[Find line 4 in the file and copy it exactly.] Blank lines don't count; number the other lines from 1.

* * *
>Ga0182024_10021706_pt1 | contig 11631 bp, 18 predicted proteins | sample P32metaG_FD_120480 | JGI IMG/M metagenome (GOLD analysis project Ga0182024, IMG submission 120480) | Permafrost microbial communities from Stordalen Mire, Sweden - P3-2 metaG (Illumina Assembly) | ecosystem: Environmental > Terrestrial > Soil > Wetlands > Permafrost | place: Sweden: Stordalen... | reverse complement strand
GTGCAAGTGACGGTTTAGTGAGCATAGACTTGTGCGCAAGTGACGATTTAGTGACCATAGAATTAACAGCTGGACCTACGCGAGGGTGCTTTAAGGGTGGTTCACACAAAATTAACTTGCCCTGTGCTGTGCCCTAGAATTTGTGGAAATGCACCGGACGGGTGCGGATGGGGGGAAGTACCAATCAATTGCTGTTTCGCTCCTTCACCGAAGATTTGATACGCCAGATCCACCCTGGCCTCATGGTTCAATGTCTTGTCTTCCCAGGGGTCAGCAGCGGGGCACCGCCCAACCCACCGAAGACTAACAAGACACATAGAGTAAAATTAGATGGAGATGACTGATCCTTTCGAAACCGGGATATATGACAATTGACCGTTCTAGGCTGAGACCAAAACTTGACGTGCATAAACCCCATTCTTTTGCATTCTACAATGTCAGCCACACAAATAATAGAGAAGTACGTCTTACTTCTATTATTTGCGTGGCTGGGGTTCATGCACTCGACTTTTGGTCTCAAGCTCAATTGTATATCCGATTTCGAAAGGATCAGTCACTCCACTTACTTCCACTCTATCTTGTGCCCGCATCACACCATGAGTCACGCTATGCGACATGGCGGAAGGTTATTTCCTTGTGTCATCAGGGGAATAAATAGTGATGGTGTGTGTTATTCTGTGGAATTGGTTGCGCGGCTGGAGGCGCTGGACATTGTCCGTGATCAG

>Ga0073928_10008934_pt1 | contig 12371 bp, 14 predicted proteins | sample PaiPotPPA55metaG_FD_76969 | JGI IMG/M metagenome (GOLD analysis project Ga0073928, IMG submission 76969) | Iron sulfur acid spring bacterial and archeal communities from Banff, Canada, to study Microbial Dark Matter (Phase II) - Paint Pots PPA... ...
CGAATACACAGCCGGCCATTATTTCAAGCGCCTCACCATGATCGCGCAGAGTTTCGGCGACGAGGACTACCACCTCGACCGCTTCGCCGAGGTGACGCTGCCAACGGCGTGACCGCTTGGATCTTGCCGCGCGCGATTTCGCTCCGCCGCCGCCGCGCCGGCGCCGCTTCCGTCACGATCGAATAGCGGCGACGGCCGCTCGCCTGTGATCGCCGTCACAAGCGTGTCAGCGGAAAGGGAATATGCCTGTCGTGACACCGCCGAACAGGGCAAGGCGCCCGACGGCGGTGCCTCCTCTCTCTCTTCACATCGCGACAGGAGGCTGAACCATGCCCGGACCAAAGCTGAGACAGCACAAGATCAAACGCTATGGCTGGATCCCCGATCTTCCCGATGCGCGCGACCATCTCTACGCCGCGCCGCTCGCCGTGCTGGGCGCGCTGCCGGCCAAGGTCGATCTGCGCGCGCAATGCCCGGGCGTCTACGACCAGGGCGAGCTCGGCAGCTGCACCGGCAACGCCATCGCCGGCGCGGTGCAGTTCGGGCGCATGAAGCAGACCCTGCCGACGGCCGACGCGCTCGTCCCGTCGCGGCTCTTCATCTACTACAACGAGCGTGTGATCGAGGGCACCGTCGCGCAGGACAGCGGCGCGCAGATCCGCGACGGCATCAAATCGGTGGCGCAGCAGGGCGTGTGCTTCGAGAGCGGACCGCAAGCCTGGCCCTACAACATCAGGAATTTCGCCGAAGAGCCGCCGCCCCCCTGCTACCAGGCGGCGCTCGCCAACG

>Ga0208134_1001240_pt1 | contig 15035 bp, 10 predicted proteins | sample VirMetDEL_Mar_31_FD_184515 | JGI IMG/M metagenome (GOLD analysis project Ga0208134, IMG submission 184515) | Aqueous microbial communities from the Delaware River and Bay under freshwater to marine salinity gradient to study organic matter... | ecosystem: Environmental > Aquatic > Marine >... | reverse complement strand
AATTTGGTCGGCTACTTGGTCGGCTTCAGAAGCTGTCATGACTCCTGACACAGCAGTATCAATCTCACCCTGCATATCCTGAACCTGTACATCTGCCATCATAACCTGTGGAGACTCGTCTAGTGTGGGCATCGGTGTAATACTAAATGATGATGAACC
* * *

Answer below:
CGAATACACAGCCGGCCATTATTTCAAGCGCCTCACCATGATCGCGCAGAGTTTCGGCGACGAGGACTACCACCTCGACCGCTTCGCCGAGGTGACGCTGCCAACGGCGTGACCGCTTGGATCTTGCCGCGCGCGATTTCGCTCCGCCGCCGCCGCGCCGGCGCCGCTTCCGTCACGATCGAATAGCGGCGACGGCCGCTCGCCTGTGATCGCCGTCACAAGCGTGTCAGCGGAAAGGGAATATGCCTGTCGTGACACCGCCGAACAGGGCAAGGCGCCCGACGGCGGTGCCTCCTCTCTCTCTTCACATCGCGACAGGAGGCTGAACCATGCCCGGACCAAAGCTGAGACAGCACAAGATCAAACGCTATGGCTGGATCCCCGATCTTCCCGATGCGCGCGACCATCTCTACGCCGCGCCGCTCGCCGTGCTGGGCGCGCTGCCGGCCAAGGTCGATCTGCGCGCGCAATGCCCGGGCGTCTACGACCAGGGCGAGCTCGGCAGCTGCACCGGCAACGCCATCGCCGGCGCGGTGCAGTTCGGGCGCATGAAGCAGACCCTGCCGACGGCCGACGCGCTCGTCCCGTCGCGGCTCTTCATCTACTACAACGAGCGTGTGATCGAGGGCACCGTCGCGCAGGACAGCGGCGCGCAGATCCGCGACGGCATCAAATCGGTGGCGCAGCAGGGCGTGTGCTTCGAGAGCGGACCGCAAGCCTGGCCCTACAACATCAGGAATTTCGCCGAAGAGCCGCCGCCCCCCTGCTACCAGGCGGCGCTCGCCAACG